you open always petal by petal myself as Spring opens
(touching skilfully,mysteriously)her first rose
or if your wish be to close me, i and
my life will shut very beautifully ,suddenly,
as when the heart of this flower imagines
the snow carefully everywhere descending;
nothing which we are to perceive in this world equals
the power of your intense fragility:whose texture
compels me with the color of its countries,
rendering death and forever with each breathing
(i do not know what it is about you that closes
and opens;only something in me understands
the voice of your eyes is deeper than all roses)
nobody,not even the rain,has such small hands
Kenji, perfection is an ideal the United States has yet to achieve. I suspect that’s true of all countries. The pride that most American’s feel does not derive from never having made mistakes, but from the ideals set out in our founding documents, which many others have now embraced. For every sin committed, there were acts of justice and generosity. Some of those military interventions were just. Some were not. One saved the planet. On a day of patriotism, there’s no reason not to celebrate what is great in a human and imperfect society. (this should not just apply to the U.S., but worldwide)
Well Bob, way to celebrate your county’s independence by starting a very antagonistic and arrogant thread.
Nothing like a family birthday party to bring people together.
To my American friends, I say happy fourth of July.
Let America be America again.
Let it be the dream it used to be.
Let it be the pioneer on the plain
Seeking a home where he himself is free.
Let America be the dream the dreamers dreamed—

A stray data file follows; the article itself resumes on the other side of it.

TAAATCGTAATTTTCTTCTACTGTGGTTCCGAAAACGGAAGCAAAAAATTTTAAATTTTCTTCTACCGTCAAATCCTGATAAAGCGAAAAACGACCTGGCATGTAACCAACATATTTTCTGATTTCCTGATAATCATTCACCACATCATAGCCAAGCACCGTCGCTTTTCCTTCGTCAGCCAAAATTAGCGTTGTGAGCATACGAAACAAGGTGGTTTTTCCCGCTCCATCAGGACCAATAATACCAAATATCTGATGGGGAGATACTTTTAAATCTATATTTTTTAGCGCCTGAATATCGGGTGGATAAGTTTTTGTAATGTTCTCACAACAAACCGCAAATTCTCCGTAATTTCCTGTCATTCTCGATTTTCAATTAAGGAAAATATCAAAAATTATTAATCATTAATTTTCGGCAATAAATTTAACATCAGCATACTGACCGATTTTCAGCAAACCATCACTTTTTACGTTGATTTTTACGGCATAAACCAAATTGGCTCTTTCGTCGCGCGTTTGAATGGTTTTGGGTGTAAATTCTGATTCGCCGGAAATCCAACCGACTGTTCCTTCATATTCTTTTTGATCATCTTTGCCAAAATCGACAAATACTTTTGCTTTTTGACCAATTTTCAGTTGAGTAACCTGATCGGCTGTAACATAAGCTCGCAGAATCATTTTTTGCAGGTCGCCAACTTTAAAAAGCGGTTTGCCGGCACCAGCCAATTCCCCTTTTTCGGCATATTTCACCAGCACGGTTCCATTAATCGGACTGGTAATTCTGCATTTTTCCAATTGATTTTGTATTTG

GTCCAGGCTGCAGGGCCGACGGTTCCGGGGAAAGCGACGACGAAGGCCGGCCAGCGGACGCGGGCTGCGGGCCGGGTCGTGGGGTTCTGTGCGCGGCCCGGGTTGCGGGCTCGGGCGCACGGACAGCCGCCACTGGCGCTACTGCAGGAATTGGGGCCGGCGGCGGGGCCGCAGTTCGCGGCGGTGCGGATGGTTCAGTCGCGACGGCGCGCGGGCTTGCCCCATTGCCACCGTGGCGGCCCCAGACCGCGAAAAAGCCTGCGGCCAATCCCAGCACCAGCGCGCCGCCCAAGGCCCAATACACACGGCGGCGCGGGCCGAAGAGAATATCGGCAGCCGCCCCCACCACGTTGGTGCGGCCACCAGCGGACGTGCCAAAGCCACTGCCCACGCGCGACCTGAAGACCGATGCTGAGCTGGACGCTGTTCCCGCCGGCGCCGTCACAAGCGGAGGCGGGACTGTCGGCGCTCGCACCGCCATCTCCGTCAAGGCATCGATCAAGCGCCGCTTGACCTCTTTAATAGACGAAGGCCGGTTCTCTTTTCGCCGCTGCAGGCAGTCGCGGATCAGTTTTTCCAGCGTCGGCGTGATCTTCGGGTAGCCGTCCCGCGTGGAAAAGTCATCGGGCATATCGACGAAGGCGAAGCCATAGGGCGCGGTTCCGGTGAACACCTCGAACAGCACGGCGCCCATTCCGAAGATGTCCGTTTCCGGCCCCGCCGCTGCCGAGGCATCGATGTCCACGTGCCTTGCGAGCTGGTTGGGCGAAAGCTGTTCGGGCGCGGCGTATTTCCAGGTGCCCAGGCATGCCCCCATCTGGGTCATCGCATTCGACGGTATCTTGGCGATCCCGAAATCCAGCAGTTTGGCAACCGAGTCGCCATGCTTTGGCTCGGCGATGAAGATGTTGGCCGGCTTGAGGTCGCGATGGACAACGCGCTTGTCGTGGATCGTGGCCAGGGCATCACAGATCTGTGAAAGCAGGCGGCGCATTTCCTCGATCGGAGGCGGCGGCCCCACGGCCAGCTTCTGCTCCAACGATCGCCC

Let it be that great strong land of love
Where never kings connive nor tyrants scheme
That any man be crushed by one above.
O, let my land be a land where Liberty
Is crowned with no false patriotic wreath,
But opportunity is real, and life is free,
Equality is in the air we breathe.
Say, who are you that mumbles in the dark?
And who are you that draws your veil across the stars?
I am the poor white, fooled and pushed apart,
I am the Negro bearing slavery’s scars.
I am the red man driven from the land,
I am the immigrant clutching the hope I seek—
And finding only the same old stupid plan
Of dog eat dog, of mighty crush the weak.
I am the young man, full of strength and hope,
Tangled in that ancient endless chain
Of profit, power, gain, of grab the land!
Of grab the gold! Of grab the ways of satisfying need!
Of work the men! Of take the pay!
Of owning everything for one’s own greed!
I am the farmer, bondsman to the soil.
I am the worker sold to the machine.
I am the Negro, servant to you all.
I am the people, humble, hungry, mean—
Hungry yet today despite the dream.
Beaten yet today—O, Pioneers!
I am the man who never got ahead,
The poorest worker bartered through the years.
Yet I’m the one who dreamt our basic dream
In the Old World while still a serf of kings,
Who dreamt a dream so strong, so brave, so true,
That even yet its mighty daring sings
In every brick and stone, in every furrow turned
That’s made America the land it has become.
O, I’m the man who sailed those early seas
In search of what I meant to be my home—
For I’m the one who left dark Ireland’s shore,
And Poland’s plain, and England’s grassy lea,
And torn from Black Africa’s strand I came
To build a “homeland of the free.”
Who said the free? Not me?
Surely not me? The millions on relief today?
The millions shot down when we strike?
The millions who have nothing for our pay?
For all the dreams we’ve dreamed
And all the songs we’ve sung
And all the hopes we’ve held